Friday, August 19, 2016

HANDY PUBLIC REST ROOM KIT

RESTROOM KIT FOR THE DISABLED 
IN A CHEAPIE DOLLAR STORE LUNCH PACK, OR A FANNY PACK, LOAD:
Carabiner clip. Have it handy on the strap of the kit.  Use it to hang the pack (or your purse) over the grab rail and have access to your stuff while sitting on the toilet.
Hand sanitizer.  In addition to sanitizing your hands, you can squirt it on the toilet seat and clean it up some.  Not perfect, of course, but better than nothing.  Also, for added protection, I squirt some on a wipe and cleanse areas of my skin that touched the toilet seat.  That may sound a bit extreme, but with flesh eating bacteria around today, extra precaution is a must. 
Extra toilet paper. Lengths torn from a roll, folded in a sandwich size Ziploc in case your stall is lacking. 
Wet wipes. I make my own travel pack by folding them and placing them in a sandwich size Ziploc bag. If you squirt hand sanitizer on a wipe, you can wipe toilet seats, faucet handles, and changing tables. 
Extra set of underpants. I usually reserve ready-to-toss undies for this purpose. Place the extra set in a Ziploc, in case you need a way to transport soiled ones back home.   
Plastic bags.  I keep them for a myriad of uses, soiled clothing, trash (in case there's not a waste receptacle in the stall, to seal hand sanitizer to prevent leakage into the rest of the pack, etc.).  I usually use empty bread or produce bags for this so that I'm green - any bags that are not perforated in any way. 

FOR A MORE EXTENSIVE CAR / TRAVEL KIT
INTO A MEDIUM DUFFLE BAG, OR OPAQUE STORAGE BIN WITH LID, LOAD:
Duplicates of the fanny pack supplies.  Be careful to rotate the moist wipes, though in a pinch if they are dried out you can drizzle a little water into the Ziploc to remoisten them. 
A couple of disposable adult diapers.  If you're out in the middle of nowhere, they are better than soiling your car seats.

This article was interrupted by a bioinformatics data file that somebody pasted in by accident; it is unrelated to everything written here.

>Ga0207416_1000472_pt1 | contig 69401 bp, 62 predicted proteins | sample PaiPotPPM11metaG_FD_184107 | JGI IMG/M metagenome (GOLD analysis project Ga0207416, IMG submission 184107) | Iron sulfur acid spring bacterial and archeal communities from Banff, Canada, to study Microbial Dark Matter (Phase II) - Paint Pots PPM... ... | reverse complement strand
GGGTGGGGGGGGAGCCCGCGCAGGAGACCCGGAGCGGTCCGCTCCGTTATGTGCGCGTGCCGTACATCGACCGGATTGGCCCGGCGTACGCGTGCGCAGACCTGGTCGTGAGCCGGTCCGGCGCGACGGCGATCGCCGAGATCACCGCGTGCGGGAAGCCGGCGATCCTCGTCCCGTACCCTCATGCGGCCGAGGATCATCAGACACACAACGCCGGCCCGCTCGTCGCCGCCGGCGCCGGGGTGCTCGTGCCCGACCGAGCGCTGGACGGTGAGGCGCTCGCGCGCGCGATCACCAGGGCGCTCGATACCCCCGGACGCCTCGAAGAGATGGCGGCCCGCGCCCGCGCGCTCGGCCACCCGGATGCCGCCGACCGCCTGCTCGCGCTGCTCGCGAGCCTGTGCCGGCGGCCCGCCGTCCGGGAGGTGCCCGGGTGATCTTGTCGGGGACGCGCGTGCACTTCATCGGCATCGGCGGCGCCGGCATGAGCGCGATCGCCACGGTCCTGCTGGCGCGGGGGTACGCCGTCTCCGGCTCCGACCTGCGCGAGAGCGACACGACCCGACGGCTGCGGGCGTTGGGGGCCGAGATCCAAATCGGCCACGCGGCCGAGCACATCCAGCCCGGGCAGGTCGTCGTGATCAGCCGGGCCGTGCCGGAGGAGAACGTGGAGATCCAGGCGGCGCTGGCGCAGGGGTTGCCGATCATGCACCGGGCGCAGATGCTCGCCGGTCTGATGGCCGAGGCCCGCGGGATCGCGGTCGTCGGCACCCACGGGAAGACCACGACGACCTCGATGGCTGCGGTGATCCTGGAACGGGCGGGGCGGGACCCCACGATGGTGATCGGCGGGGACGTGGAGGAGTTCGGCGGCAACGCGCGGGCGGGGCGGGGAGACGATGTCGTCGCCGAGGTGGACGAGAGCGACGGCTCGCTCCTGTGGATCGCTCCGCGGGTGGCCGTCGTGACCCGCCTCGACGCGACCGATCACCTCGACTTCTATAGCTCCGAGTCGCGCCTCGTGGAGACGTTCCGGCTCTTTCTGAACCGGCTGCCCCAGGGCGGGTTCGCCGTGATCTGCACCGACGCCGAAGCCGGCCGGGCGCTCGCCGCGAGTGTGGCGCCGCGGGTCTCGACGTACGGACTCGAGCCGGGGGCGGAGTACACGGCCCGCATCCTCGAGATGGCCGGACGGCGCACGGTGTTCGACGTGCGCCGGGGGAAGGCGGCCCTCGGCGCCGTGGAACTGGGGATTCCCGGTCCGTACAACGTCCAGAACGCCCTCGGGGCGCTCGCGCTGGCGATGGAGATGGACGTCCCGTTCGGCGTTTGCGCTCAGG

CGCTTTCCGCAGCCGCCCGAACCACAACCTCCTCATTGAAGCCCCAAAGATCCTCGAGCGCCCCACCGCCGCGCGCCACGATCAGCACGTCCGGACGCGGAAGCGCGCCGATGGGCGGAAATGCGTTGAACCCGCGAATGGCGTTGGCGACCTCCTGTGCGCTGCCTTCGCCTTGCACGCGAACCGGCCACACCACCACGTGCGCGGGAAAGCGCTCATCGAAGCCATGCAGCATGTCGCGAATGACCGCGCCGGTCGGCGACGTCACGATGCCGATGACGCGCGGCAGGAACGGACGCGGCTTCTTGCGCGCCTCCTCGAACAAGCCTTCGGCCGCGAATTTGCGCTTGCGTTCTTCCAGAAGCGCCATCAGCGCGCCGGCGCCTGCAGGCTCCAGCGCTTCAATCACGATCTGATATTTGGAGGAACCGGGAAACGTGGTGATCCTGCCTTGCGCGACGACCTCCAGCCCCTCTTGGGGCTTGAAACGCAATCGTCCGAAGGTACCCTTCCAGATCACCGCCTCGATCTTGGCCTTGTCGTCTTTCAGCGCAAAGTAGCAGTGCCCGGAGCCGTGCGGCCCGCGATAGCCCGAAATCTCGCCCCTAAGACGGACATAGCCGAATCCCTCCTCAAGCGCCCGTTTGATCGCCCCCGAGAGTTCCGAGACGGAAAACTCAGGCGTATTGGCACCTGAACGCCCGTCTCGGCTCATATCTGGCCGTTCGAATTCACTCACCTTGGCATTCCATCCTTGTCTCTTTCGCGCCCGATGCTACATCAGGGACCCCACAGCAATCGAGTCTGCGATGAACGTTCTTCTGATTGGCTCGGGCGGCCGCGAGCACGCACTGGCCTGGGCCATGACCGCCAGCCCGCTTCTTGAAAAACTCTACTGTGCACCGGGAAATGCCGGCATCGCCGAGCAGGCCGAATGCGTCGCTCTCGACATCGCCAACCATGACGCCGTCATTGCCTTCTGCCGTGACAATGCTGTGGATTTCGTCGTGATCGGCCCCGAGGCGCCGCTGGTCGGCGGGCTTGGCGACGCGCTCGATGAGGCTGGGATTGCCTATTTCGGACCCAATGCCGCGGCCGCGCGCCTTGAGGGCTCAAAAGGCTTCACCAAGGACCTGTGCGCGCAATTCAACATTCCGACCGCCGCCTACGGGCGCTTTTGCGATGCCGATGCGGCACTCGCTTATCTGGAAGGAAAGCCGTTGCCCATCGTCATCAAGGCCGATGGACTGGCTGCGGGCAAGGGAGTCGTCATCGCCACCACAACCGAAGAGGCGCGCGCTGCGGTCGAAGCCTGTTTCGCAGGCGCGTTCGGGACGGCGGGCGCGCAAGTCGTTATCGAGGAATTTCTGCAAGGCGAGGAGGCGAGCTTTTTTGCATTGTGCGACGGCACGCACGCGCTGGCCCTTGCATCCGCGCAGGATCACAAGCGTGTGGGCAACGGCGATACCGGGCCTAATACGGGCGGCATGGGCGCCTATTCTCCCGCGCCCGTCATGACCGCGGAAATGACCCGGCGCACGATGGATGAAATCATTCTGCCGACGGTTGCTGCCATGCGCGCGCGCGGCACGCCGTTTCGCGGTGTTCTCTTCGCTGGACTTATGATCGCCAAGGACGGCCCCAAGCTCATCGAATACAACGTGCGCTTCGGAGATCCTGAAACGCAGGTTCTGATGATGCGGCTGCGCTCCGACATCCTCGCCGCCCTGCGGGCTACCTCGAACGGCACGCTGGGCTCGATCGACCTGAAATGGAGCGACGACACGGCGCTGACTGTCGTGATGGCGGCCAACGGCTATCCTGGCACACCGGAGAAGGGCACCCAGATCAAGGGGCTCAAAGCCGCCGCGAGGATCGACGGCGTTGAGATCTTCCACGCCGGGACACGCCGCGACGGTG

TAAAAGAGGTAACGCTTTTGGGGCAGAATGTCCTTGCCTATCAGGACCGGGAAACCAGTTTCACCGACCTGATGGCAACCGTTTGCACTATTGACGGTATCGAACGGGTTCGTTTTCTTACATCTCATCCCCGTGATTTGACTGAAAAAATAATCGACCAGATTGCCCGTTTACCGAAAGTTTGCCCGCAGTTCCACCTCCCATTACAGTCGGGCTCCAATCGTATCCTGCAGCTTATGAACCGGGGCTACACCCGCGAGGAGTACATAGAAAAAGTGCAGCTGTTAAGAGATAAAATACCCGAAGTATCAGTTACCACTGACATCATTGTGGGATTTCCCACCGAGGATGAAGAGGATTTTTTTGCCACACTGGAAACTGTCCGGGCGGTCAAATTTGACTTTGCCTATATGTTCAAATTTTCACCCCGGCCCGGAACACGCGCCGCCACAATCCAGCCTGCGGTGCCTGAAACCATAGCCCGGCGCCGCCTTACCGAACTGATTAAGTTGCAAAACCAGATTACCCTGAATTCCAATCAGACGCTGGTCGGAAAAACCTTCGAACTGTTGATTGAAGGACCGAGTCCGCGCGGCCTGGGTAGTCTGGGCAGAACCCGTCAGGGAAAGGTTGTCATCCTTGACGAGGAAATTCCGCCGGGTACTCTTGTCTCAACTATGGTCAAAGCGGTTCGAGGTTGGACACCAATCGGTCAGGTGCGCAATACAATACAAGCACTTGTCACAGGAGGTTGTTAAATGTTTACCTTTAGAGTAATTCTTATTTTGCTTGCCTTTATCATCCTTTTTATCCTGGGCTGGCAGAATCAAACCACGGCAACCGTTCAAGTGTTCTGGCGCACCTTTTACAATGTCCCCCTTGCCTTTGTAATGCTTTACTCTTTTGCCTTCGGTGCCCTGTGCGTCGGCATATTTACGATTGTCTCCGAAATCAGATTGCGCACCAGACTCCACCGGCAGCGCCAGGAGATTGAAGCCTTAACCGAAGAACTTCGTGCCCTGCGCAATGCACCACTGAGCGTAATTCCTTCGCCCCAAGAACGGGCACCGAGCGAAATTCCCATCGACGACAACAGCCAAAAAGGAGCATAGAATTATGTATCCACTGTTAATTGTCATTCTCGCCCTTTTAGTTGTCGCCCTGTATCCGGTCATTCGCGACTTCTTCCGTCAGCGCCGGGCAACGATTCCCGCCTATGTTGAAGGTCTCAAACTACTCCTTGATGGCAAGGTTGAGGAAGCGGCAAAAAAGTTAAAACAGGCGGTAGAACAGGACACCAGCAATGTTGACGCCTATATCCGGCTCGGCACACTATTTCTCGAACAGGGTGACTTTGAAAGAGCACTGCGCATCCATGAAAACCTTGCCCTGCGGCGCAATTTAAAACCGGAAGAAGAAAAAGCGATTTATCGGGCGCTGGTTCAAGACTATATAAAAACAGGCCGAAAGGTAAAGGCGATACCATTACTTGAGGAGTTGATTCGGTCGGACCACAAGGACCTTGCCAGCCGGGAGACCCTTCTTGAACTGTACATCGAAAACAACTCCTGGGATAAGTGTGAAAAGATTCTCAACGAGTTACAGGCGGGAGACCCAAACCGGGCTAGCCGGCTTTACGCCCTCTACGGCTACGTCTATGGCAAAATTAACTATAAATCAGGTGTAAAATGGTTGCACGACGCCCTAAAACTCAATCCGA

A bedpan.  Keep it in plastic bags (several layered) within the kit.  Okay, this may sound icky, but again, if you are out in the middle of nowhere, and that taco you ate in the last town you visited it becoming volatile, you can use a bedpan in the back seat of your vehicle (since most disabled people are unable to go squat behind a bush).  They sell bedpan liners these days, but you can also take an adult diaper with the leg elastic snipped so you can spread it flat.  Line the bedpan with it, to absorb the liquid waste and keep it contained to reduce instances of spillage. Place a waterproof pad or towel on the seat beneath the bedpan just in case.  Use the bedpan, and fold the waste and used toilet tissue, wipes, etc. up in the diaper lining the pan.  Place the diaper in a plastic bag (I would triple or even quadruple bags for this use) and dispose of it in a restroom trash receptacle as soon as possible.  I repeat, icky, but not as icky as projectile diarrhea on your car seat. 
When you're finished, use hand sanitizer on a moist wipe to thoroughly clean the bedpan and yourself.  Place the bedpan in doubled plastic bag and clean it more thoroughly when soap, water, and straight alcohol are available. 
In the car kit, you can keep a full container of moist wipes, a spray bottle with alcohol (for accident clean up) a change of underwear (and shorts/slacks) in case of leakage, several adult diapers, protective waterproof pads, plastic bags of assorted sizes, and some old pillowcases or towels to cover the cars windows if they are not tinted.  (Drop the window half an inch, place the towel/pillowcase end across the top of the window, raise the window enough to hold the towel/pillowcase in place like a curtain.) These can also be used as seat protectors when using the bedpan, though waterproof pads would be more effective.  Latex gloves are handy when cleaning up the bedpan and it's lining. 
If you're using public restrooms and need arms on the toilet to push yourself up, a walker, aimed toward the toilet tank works, especially if the toilet is not handicapped height.  I have a whole separate article about using a walker in this way.  Meeting the Public Restroom Challenge. While most public restrooms are equipped with grab rails, most private homes are not. 
That about does it for my potty-away-from-home ideas.  Feel free to comment with hacks of your own!  I love creativity concerning disability challenges!